I don't see the samples anywhere on your page...
That is not where I said to look for them. They are part of RoboHelp, not part of my site.
Not Peter’s page – your local RH install – it’s called the Starter page & usually appears when you launch RH from a shortcut (i.e. not when opening a project’s .xpj file)
Sorry, but I'm just not understanding. I opened the EmployeeCare project, and that's the sample that's closest to what I need. However, there are two WebHelps there - one location and another skinned. They also don't seem to make use of the conditional build tag, which I thought you needed in order for the content to go to the right places. The WebHelp has "and not" statements in it. I have 13 different roles, so does that mean I have to have 12 "not/and not" statements for each role in the WebHelp setup?
I just need to know in plain English how to get my content to display in the correct roles.
This sounds like you are using RH10. Is that correct? If you generate the WebHelp Location Based single source layout you will see what we are talking about. Content Categories are sometimes described as "Conditional Build Tags on steroids". As this suggests you tag your output as you would if you just wanted to exclude some output. In each of the Content Categories you specify a conditional build tag expression - again as you would inside the single source layout. So if you have 13 roles you would have 12 tags excluded.
If you go down this line make your tags as short as possible. There used to be an issue with the conditional build tag expression going over 255 characters in length. I am not sure if this is still an issue in RH10. Either way it makes sense to keep your tags short for ease of use.
I figured out the solution. I have 13 audiences and 152 topics, and the content from the audiences is not confidential from one to another. For example, it doesn't matter if an instructional designer sees the content for a design manager. It's more a matter of convenience for the person to see just the content that applies to their role and what they are able to do in the system based on their permissions. I had a master TOC with all my content, and what I ended up doing was creating a new TOC for each audience, all within the same project. I just copied over the master TOC to each audience TOC, then right-clicked --> Cut whatever content that particular audience did not need. When I went into the WebHelp setup, I had a Content Category for each audience, and I added one more that would contain all the content, regardless of audience. I used the drop-down to select the correct TOC for each Content Category/Audience. I did NOT bother with Conditional Build Tags and Conditional Build Expressions (selected None for that). I generated my one WebHelp file iteration, and there I had my drop-down in the Help with all the right content. The Adobe tech support person on the phone told me specifically that I would have to generate 13 completely different help files in order to use the multiple TOC option (specifically and strongly advised me not to try that), and that turned out not to be true at all. In fact, it was easier to do the multiple TOC than it would have been to try to use Conditional Build Tags with each topic the way I was trying to do it.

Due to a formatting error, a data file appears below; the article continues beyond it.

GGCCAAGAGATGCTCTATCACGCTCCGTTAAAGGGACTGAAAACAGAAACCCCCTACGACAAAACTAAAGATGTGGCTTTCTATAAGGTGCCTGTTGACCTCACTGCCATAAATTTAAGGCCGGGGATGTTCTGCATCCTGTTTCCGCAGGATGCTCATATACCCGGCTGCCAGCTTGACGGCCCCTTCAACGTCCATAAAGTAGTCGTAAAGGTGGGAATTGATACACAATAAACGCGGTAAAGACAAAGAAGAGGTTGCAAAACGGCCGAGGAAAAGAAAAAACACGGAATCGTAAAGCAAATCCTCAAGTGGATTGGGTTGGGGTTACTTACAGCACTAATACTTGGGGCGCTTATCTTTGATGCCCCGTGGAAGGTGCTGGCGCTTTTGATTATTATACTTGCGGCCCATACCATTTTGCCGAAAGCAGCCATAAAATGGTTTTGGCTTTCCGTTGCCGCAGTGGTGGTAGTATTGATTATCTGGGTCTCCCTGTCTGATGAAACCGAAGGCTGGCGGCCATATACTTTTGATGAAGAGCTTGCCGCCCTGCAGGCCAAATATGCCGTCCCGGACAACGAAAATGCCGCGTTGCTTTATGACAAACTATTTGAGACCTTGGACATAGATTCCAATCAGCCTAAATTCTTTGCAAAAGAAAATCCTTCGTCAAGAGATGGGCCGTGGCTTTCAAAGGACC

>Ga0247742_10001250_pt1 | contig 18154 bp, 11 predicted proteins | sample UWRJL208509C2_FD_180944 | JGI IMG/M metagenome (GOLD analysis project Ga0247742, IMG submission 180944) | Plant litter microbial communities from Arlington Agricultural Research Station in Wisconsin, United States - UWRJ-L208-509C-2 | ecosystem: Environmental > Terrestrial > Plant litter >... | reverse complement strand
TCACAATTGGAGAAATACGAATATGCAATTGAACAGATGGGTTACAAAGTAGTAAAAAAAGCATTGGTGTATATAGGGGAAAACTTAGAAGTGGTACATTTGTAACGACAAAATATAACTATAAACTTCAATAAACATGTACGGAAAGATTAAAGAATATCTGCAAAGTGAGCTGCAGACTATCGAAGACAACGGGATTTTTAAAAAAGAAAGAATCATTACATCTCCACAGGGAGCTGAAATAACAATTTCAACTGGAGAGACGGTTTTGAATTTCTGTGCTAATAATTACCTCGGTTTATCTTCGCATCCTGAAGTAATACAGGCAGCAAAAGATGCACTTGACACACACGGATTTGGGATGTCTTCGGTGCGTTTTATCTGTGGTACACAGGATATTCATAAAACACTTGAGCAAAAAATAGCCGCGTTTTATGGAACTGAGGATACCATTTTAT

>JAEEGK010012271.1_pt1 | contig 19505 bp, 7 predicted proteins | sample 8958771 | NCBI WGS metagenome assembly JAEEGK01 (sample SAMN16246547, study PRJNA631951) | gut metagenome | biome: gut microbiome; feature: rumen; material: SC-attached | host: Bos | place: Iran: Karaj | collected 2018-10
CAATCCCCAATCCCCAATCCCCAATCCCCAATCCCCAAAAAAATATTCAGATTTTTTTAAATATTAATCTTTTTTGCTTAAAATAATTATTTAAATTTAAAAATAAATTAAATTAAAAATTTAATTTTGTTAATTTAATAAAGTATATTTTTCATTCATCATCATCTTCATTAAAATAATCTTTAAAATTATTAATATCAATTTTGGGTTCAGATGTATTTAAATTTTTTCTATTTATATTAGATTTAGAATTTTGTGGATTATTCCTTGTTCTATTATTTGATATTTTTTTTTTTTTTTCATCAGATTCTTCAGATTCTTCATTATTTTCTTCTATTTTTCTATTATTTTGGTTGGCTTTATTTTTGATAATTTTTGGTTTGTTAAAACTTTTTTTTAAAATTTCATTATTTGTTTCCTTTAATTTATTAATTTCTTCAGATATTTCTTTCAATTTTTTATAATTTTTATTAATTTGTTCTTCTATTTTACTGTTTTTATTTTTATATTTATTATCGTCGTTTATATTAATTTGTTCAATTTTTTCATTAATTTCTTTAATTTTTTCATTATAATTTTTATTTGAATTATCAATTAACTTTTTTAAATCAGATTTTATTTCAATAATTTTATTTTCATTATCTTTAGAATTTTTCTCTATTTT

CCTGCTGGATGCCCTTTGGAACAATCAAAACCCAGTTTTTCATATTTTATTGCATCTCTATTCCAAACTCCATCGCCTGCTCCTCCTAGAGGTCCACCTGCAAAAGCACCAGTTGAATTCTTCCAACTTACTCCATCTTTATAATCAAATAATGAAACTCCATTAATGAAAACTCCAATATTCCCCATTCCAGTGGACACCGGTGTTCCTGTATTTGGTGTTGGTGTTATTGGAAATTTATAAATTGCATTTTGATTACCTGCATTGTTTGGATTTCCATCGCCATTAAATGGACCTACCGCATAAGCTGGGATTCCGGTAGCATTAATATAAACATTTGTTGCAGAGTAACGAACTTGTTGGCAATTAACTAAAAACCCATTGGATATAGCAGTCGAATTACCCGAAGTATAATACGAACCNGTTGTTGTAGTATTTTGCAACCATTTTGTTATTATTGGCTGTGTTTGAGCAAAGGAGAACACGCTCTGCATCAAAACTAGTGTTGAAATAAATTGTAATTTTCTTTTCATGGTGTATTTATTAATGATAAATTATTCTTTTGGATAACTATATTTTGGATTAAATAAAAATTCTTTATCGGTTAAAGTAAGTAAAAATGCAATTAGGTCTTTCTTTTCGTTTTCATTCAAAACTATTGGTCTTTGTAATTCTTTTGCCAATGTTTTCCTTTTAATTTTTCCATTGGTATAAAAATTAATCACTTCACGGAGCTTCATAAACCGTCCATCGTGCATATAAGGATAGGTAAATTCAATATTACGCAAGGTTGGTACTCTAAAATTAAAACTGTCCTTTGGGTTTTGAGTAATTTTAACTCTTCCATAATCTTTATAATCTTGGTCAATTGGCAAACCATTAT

Whew! Thanks to all of you who tried to help me! 1 help iteration with 13 audiences, 30 books, and 152 topics. I can't wait for my boss to see how cool this looks with the content customized for all 13 of those audiences and way ahead of deadline!!!
There are numerous ways of setting up the content and TOC for each role. You can do it from one TOC and use tagging or you can use multiple TOCs but most likely you will need both. The output will contain a webhelp for each role so be aware of the size implications. Also check the outputs for topics that you didn't intend to be in a particular one.
The fact that you have chosen to only allow topics in a TOC does not mean they are the only ones in that category. Say you did not want Topic 110 in an output but Topic 109 has a link to it, Topic 110 will be included and findable in a search. Look at what is in each category via Windows Explorer.
You will likely need a combination of TOCs and tagging to achieve your objective. The Location layout is the one to study, the skinned one is for use with a script that creates skinned CHMs from a webhelp output. I'm not sure how you are concluding tagging was not used when you go on to say the layout had AND NOT statements. That is the build expression that is using the tags.
There is another thread running on this area at the moment.
You can achieve what you want but you need to check it very carefully before you demo it.
See www.grainge.org for RoboHelp and Authoring tips